Performance Evaluations – A Supervisory Road map
By Captain Andrew J. Harvey, Ed.D.
Scene from the early 1980’s: The grizzled old sergeant calls the young patrol officer in to give him his evaluation. He throws the document on the desk in front of the officer, telling him to read it and sign it. The officer briefly scans the evaluation and signs it without comment, even though he notices some inaccuracies. The sergeant tells him to hit the street, and he is out the
Scene from the 1990’s and Beyond: The same old sergeant calls one of his new patrol officers in for his first evaluation after passing probation. Again, without discussion, he throws the review on the desk and tells the officer to read it and sign it. The officer thoroughly reads the evaluation and tells the sergeant he totally disagrees with it. He points out that he was only late for work twice, instead of the four times that are listed. He says he doesn’t like the way his attitude is described, and he demands the wording be changed. He informs the sergeant that he will write a rebuttal to the evaluation, and that he may have to file a grievance against the sergeant for picking on him. He then walks defiantly out of the room, muttering something about contacting his attorney. The sergeant, left speechless by this unexpected outburst, can’t understand how and why things have changed so dramatically.
Have things really changed this much? It would appear they have. The “me” generation has hit the workplace in full force, and law enforcement is no exception. Some officers are no longer so much interested in what they can do for their department, but rather what their department can do for them. Why this change has occurred is beyond the scope of this writing, but for the sake of this article, let’s assume this change has taken place over the past 10 years. There are a number
of supervisory techniques that may be used to deal effectively with this new breed of officer, but the scope of this piece will be limited to supervisor/subordinate interactions relating to the performance evaluation process.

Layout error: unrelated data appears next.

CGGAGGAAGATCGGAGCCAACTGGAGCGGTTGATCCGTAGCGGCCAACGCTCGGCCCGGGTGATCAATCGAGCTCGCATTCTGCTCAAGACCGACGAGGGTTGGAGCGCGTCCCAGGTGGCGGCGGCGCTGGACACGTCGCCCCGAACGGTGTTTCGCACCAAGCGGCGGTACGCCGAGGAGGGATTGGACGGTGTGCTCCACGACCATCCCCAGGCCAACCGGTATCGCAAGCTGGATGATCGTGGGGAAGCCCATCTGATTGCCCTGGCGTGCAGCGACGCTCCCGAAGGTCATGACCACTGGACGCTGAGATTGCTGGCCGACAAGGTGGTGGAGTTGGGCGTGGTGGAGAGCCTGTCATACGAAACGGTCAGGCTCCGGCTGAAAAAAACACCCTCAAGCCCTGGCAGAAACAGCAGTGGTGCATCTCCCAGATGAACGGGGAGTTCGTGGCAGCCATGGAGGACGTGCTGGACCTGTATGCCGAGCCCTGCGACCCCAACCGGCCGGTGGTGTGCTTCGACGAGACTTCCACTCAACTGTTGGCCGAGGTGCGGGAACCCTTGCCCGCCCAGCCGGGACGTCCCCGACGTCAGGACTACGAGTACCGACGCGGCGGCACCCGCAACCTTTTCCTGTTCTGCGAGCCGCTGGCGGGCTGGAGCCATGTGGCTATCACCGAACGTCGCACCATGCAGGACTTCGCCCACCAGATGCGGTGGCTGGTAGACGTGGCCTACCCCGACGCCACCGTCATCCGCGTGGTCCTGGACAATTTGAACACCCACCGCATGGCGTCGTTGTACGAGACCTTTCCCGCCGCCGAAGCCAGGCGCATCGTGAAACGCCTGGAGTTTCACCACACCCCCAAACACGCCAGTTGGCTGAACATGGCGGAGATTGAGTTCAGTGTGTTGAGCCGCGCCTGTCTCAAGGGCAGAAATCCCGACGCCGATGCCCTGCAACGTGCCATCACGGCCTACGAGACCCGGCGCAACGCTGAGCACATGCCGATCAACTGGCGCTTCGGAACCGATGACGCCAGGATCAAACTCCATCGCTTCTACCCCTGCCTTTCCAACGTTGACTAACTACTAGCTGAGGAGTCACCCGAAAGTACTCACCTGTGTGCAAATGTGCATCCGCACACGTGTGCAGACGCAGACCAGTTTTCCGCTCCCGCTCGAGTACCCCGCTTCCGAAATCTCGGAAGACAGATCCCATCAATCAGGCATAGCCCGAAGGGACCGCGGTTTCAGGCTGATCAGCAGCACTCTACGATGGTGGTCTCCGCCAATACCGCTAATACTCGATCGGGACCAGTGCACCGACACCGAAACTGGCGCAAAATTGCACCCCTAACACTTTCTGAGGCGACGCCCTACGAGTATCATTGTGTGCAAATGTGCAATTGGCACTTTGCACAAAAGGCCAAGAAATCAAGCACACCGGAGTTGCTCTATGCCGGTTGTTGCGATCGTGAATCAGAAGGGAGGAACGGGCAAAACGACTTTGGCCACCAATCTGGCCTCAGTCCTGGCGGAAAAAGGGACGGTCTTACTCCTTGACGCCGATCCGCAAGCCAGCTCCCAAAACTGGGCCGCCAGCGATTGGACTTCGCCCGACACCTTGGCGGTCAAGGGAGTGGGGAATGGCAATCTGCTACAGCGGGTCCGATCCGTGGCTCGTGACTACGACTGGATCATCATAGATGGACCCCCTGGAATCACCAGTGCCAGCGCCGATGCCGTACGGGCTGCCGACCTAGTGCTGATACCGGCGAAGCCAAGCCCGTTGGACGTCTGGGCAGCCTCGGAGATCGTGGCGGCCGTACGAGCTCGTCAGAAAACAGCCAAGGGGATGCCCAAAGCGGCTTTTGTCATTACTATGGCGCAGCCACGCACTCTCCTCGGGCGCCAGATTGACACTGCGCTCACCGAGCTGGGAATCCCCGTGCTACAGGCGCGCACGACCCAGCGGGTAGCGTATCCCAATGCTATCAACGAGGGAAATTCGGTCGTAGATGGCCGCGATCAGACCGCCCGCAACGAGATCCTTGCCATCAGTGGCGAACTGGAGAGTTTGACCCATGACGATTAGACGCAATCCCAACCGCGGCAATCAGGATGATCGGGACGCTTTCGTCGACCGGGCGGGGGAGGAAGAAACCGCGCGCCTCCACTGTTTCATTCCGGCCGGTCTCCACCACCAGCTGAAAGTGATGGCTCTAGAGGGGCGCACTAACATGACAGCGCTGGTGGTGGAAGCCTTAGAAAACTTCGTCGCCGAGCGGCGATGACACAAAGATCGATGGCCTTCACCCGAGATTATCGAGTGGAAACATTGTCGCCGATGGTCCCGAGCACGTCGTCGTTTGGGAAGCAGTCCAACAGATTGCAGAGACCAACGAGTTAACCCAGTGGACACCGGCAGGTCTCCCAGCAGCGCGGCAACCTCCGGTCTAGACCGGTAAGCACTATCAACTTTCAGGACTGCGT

The Importance of the Performance Evaluations
In order to improve our performance evaluation skills, supervisors must first be persuaded of the importance of the process. In those agencies that use evaluations in promotions and specialized assignment selections, the importance of supervisory evaluations is obvious. But what about agencies in which this is not the case?
Although an employee may or may not consider an evaluation important, it is necessary to assume that he does, because your job as a supervisor requires a thorough, honest and competent evaluation-regardless of his perception of its importance. Of course this task is accomplished more easily if you believe the employee will place great weight on what you have to say about
Finally, your evaluations of subordinates can have a significant impact on your own attractiveness as a candidate for promotion or choice assignments. Whenever you submit evaluations through the chain of command, all your bosses are reading these documents and forming impressions about your abilities as a supervisor, particularly your ability to accurately evaluate your own officers.
The Annual Evaluation
The annual evaluation is much more than simply writing down your impressions about a particular officer. Rather, it is the end result of a comprehensive yearlong process. Nothing in a yearly evaluation should come as a surprise to an employee. The competent supervisor will provide continual feedback-both positive and negative-on each employee’s performance throughout the year. This gives the employee a chance to improve constantly rather than